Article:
Wednesday, 17 November 2010

Sore need for plurality in law

Brave New World (The Star)
18 November 2010

Over the years, our courts as a whole have been steadily abdicating their duty to protect the citizens’ rights as stated in the Federal Constitution.


YOU may remember the Shamala case; the story of a Hindu man converting to Islam and then without the consent of his Hindu wife converting their two small children as well. The latest development in this saga is the Federal Court decision on the 12th of this month.
The roots of this case lie in the judgment of the High Court in 2004; the judge held that it was all right for one parent to convert their child without consent from the other.
His reasoning was based on Article 12 (4) of the Federal Constitution which states: “The religion of a person under the age of 18 years shall be decided by his parent or guardian”.
He noted that the article says “parent”, not “parents”. This is an overly simplistic literal interpretation of the article, for if taken to its logical conclusion what it can lead to is a child being converted by one parent one day and then converted again by the other parent the next day.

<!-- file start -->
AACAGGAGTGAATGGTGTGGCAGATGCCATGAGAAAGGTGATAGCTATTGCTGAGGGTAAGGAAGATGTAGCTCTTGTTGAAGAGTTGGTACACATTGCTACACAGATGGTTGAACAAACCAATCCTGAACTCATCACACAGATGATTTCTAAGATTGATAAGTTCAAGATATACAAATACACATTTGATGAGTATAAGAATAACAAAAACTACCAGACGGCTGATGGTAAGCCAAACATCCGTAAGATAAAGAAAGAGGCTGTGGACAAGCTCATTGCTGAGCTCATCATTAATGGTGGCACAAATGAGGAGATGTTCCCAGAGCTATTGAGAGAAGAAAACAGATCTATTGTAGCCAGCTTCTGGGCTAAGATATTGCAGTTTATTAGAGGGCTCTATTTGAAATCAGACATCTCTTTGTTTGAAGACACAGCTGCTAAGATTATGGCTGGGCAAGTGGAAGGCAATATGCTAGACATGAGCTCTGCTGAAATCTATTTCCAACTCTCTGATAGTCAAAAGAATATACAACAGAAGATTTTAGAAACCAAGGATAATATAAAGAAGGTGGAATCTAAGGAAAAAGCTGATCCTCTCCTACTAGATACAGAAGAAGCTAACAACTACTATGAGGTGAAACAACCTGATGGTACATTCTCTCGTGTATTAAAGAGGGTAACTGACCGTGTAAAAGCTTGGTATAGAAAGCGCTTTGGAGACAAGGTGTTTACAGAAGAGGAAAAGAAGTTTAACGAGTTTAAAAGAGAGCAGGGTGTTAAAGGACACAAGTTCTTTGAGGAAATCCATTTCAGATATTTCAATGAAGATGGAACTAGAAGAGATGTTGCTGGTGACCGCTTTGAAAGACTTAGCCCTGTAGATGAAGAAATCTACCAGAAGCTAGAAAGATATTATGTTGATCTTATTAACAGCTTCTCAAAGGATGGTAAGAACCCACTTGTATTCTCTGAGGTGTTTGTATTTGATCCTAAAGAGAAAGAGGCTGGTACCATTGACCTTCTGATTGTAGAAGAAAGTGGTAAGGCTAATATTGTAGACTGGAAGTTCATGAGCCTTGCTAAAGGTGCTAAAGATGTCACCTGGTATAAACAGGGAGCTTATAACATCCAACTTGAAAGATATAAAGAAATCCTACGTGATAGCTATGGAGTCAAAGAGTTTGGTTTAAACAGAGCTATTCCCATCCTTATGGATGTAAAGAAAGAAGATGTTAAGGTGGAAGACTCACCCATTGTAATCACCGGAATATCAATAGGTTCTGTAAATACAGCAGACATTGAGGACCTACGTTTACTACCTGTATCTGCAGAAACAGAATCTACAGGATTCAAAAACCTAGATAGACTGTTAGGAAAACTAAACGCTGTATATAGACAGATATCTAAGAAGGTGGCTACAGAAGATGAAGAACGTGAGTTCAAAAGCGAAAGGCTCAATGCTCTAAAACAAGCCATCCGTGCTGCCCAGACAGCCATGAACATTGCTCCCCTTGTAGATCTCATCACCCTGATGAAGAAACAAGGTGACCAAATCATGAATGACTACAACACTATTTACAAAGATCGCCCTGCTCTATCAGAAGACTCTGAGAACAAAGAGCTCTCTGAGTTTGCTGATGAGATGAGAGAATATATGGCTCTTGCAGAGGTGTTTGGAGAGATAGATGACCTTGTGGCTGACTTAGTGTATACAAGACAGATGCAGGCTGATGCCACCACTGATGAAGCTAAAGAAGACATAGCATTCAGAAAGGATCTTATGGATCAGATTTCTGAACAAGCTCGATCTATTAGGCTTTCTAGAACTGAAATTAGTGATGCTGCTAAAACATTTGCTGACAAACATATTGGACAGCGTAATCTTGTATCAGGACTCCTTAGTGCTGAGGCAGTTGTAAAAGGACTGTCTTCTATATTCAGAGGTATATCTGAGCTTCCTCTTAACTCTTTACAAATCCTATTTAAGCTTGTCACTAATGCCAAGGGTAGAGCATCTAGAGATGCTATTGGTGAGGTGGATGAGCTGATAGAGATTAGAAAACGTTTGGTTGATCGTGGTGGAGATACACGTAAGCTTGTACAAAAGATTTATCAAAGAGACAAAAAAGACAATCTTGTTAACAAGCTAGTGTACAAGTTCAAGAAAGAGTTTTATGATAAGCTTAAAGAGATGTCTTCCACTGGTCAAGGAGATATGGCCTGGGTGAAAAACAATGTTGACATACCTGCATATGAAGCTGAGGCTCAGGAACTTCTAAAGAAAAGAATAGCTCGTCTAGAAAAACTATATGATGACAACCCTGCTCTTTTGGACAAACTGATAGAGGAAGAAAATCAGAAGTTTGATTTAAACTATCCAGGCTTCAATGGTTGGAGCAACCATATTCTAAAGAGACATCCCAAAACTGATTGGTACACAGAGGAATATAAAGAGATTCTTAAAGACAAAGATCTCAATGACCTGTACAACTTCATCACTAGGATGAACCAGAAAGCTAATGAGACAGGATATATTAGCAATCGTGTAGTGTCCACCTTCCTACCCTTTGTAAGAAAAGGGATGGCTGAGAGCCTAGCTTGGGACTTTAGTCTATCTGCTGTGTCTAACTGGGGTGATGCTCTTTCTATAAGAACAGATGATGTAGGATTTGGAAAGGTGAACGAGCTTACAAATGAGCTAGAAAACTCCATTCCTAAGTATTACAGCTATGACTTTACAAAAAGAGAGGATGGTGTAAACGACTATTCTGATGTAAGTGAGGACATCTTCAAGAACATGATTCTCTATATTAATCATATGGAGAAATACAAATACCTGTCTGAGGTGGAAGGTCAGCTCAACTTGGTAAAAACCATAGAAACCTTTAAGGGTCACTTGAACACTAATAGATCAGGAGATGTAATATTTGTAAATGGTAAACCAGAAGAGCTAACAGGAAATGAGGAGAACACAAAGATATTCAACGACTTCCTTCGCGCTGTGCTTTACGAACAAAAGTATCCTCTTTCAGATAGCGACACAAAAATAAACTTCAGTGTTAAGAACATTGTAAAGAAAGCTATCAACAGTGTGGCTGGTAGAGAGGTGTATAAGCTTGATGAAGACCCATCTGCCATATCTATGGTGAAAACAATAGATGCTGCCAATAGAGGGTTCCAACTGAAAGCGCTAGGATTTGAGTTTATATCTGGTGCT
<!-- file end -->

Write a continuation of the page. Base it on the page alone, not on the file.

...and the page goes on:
Surely this ridiculous situation was not what the article intended and surely it can be implied that the word “parent” means both parents.
He then proceeded to give custody to the mother but on the condition that she will not expose the children to her Hindu faith. Again, this is another strange ruling. It places an unreasonable condition on the mother.
After this decision, the mother left the country with her two children.
Meanwhile, her lawyers appealed to the Court of Appeal asking the court to decide, among other things, on the constitutionality of one parent being able to unilaterally convert their children.
The Court of Appeal agreed to allow the case to go straight to Federal Court, the highest court in the land, to decide the matter on the grounds that it will save time and effort as whatever its decision, one of the parties will appeal to the Federal Court anyway.